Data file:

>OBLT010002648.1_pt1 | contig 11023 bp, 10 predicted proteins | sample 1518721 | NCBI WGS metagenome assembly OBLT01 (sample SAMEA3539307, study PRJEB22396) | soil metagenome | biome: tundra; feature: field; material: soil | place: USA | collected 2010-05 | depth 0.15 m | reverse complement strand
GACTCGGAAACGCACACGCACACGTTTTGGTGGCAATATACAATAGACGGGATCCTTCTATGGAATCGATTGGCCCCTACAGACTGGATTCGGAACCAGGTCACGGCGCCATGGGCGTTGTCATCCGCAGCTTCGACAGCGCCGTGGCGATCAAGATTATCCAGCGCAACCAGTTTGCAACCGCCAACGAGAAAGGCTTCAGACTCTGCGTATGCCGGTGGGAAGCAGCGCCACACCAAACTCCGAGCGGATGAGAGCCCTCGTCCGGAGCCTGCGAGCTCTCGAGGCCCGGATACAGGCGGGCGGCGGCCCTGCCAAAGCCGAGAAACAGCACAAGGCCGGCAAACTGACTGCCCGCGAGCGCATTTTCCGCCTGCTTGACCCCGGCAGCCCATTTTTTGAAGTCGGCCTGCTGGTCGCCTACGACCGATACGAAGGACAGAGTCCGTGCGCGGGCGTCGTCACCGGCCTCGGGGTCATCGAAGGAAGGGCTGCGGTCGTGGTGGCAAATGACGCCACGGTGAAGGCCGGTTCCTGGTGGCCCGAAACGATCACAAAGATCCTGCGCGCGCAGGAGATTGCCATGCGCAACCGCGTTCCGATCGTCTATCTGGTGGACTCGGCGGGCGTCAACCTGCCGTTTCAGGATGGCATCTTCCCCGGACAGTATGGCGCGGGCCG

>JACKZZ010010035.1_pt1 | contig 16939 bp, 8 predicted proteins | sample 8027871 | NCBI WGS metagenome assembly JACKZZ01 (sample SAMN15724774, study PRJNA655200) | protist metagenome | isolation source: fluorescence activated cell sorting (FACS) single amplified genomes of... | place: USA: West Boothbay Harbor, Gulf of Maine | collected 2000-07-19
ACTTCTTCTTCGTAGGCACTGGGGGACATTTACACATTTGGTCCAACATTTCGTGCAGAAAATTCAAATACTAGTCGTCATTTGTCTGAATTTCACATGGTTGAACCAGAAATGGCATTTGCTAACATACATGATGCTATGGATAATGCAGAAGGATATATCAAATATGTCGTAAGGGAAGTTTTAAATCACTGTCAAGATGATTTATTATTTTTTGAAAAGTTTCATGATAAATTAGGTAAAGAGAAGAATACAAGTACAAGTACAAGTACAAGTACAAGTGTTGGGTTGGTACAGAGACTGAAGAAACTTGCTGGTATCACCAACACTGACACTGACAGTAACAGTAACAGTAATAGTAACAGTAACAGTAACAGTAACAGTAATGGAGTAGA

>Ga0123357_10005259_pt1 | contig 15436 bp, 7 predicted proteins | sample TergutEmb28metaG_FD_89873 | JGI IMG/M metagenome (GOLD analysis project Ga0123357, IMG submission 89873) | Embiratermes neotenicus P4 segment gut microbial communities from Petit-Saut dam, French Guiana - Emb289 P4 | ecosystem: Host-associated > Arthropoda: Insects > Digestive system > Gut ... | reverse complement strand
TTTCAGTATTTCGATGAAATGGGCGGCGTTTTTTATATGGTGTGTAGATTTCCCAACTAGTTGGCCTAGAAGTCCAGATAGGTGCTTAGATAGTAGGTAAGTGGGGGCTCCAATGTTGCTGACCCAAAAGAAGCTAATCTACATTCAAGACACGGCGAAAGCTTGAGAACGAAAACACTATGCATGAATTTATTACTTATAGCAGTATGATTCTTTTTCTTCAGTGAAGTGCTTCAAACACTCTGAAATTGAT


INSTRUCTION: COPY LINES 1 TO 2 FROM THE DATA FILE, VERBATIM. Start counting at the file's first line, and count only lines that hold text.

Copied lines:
>OBLT010002648.1_pt1 | contig 11023 bp, 10 predicted proteins | sample 1518721 | NCBI WGS metagenome assembly OBLT01 (sample SAMEA3539307, study PRJEB22396) | soil metagenome | biome: tundra; feature: field; material: soil | place: USA | collected 2010-05 | depth 0.15 m | reverse complement strand
GACTCGGAAACGCACACGCACACGTTTTGGTGGCAATATACAATAGACGGGATCCTTCTATGGAATCGATTGGCCCCTACAGACTGGATTCGGAACCAGGTCACGGCGCCATGGGCGTTGTCATCCGCAGCTTCGACAGCGCCGTGGCGATCAAGATTATCCAGCGCAACCAGTTTGCAACCGCCAACGAGAAAGGCTTCAGACTCTGCGTATGCCGGTGGGAAGCAGCGCCACACCAAACTCCGAGCGGATGAGAGCCCTCGTCCGGAGCCTGCGAGCTCTCGAGGCCCGGATACAGGCGGGCGGCGGCCCTGCCAAAGCCGAGAAACAGCACAAGGCCGGCAAACTGACTGCCCGCGAGCGCATTTTCCGCCTGCTTGACCCCGGCAGCCCATTTTTTGAAGTCGGCCTGCTGGTCGCCTACGACCGATACGAAGGACAGAGTCCGTGCGCGGGCGTCGTCACCGGCCTCGGGGTCATCGAAGGAAGGGCTGCGGTCGTGGTGGCAAATGACGCCACGGTGAAGGCCGGTTCCTGGTGGCCCGAAACGATCACAAAGATCCTGCGCGCGCAGGAGATTGCCATGCGCAACCGCGTTCCGATCGTCTATCTGGTGGACTCGGCGGGCGTCAACCTGCCGTTTCAGGATGGCATCTTCCCCGGACAGTATGGCGCGGGCCG